QuIt is a program verification tool that parses programs and produces first-order logic problems in TPTP syntax. It can be used to check termination of a loop, verify that a loop satisfies a given specification, or generate loop invariants.
What programs may be used as input?
The programs must be given in a dedicated guarded command language. Some key features of the language are:
- at every iteration, the first command whose guard evaluates to true is exectuted
- if a command is executed, all its assignments are performed in parallel
- if no guard is true, or if the optional loop condition is false, the loop is exited
- programs are made of a single loop, but you can specify pre-conditions to describe all possibles program states at the beginning of the execution
- you can specify post-conditions, which are used only in 'verification' mode
See the example programs on the repository for more details.
How to use the generated problems?
There are three modes:
- the verification mode generates a first-order problem in which the post-condition is essentially the conjecture, and the hypotheses describe the semantics of the loop. Use a first-order theorem prover to solve the generated problem: if successful, the loop satisfies its specification.
- the termination mode is similar, but the conjecture corresponds to the termination of the loop
- the invariant generation mode generates a set of formulas that describe the semantics of the loop. You can then use a symbol-eliminating first-order theorem prover to generate consequences of these formulas, which are guaranteed to be invariants of the loop.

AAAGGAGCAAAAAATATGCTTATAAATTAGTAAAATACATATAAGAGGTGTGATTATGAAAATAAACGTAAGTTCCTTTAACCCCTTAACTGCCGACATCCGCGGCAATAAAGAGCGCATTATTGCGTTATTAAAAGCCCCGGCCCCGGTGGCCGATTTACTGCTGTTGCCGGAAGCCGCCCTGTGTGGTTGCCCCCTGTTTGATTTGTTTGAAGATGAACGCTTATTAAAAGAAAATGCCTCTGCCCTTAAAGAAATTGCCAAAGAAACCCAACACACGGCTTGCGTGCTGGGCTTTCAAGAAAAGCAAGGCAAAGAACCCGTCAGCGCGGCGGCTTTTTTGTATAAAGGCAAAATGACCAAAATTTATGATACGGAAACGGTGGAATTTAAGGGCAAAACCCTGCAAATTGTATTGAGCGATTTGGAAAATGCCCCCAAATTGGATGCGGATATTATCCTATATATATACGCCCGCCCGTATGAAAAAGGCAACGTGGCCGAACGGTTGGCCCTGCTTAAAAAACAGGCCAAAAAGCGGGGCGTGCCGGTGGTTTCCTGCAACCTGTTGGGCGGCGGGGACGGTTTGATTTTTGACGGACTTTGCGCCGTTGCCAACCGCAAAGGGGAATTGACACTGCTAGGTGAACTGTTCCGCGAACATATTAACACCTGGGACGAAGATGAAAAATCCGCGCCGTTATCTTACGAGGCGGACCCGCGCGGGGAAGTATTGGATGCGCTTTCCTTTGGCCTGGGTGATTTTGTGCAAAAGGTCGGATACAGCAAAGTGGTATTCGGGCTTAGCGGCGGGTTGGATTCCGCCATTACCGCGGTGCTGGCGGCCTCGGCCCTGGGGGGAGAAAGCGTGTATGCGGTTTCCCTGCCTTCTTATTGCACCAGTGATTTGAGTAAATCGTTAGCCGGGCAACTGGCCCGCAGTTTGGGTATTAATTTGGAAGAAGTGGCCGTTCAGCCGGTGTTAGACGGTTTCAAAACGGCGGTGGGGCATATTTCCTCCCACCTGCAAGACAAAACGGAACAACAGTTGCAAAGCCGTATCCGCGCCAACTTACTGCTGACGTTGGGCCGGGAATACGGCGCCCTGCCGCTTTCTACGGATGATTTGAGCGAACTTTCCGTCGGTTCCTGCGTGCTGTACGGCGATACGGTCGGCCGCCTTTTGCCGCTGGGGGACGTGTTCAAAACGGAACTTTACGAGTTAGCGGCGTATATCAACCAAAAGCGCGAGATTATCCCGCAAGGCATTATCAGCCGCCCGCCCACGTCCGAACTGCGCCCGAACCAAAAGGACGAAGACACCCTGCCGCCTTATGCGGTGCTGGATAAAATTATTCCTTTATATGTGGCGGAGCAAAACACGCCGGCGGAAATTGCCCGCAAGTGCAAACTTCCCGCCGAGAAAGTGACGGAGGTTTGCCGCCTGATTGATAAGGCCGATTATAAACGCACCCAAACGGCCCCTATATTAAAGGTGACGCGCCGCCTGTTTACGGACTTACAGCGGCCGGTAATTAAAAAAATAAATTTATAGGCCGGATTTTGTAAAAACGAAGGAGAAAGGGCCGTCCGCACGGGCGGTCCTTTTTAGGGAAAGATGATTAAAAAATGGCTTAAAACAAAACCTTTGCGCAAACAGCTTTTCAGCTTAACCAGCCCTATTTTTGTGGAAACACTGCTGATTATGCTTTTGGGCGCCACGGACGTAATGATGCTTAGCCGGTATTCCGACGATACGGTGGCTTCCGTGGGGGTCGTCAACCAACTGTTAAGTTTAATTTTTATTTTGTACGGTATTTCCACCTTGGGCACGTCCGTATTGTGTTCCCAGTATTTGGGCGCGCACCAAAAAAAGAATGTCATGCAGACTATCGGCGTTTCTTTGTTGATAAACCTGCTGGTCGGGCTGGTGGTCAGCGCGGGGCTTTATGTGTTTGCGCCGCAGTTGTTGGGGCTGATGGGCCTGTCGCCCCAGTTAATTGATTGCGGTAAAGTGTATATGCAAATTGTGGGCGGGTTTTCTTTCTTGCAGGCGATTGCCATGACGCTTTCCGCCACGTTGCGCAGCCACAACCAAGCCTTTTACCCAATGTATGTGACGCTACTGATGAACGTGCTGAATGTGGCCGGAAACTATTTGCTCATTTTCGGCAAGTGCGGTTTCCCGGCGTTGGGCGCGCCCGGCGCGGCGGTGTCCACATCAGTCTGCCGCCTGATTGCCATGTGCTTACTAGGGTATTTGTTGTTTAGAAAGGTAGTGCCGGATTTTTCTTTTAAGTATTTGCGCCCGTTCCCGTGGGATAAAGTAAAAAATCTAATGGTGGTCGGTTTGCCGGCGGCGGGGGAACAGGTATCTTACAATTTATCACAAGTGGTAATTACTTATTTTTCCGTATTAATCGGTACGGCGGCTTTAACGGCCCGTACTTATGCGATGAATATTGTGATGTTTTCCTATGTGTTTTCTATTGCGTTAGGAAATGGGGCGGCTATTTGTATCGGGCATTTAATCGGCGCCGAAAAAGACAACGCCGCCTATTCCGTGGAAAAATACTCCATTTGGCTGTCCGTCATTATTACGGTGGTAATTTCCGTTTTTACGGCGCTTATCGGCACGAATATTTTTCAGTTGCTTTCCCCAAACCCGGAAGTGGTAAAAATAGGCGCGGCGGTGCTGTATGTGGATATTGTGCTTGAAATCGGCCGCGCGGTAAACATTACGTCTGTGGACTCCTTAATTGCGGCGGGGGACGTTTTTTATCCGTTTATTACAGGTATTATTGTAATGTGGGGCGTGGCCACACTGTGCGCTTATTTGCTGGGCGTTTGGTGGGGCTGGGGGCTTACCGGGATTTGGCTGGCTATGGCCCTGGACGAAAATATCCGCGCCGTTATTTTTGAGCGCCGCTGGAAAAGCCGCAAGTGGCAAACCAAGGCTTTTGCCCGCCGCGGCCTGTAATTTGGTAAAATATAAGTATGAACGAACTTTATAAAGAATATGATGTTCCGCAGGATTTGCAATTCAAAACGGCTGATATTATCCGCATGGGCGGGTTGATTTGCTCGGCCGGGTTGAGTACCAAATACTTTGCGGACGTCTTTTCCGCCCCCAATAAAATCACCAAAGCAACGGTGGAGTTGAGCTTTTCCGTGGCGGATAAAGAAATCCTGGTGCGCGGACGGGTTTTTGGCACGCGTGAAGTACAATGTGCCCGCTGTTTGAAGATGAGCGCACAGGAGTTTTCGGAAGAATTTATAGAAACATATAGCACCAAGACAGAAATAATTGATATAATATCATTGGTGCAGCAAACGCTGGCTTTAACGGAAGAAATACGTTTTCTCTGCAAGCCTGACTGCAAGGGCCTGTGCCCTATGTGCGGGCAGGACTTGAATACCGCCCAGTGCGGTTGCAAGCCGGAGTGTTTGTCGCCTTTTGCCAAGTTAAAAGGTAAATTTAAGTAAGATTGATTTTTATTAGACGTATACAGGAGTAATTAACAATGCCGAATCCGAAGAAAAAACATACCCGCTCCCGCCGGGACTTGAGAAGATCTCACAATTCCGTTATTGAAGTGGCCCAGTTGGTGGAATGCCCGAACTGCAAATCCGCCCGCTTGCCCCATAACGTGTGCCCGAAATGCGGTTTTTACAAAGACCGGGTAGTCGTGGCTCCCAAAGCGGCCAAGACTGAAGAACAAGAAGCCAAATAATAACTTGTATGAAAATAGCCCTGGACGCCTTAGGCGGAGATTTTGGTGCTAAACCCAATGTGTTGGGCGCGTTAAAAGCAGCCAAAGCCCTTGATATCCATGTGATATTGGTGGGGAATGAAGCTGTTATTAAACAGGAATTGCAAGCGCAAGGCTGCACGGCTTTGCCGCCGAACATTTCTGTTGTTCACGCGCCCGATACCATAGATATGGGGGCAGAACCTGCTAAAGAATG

What first-order theorem prover should I use?
Any prover that supports TFF (typed first-order) in the TPTP syntax, or the SMTLIB 2 syntax, can be used to solve problems generated by the 'verification' and 'termination' modes. Depending on the options and the input program, the TPTP problem may also contain some theories (i.e. arrays, datatypes) or FOOL formulas, where Boolean terms and predicates are treated similarly. All of these features are supported by Vampire.
Problems generated in 'invariant generation' mode rely on a symbol elimination mechanism. As of today, Vampire is the only prover able to perform symbol elimination. To use symbol elimination in Vampire, run
$ vampire --show_symbol_elimination on -avatar off -nm 0 -updr off <file>
The clauses output by Vampire are loop invariants.
Building the executable
To build the executable you will need to have Cmake installed. For example, you can run the following commands to build the executable
$ mkdir build; cd build $ cmake .. $ make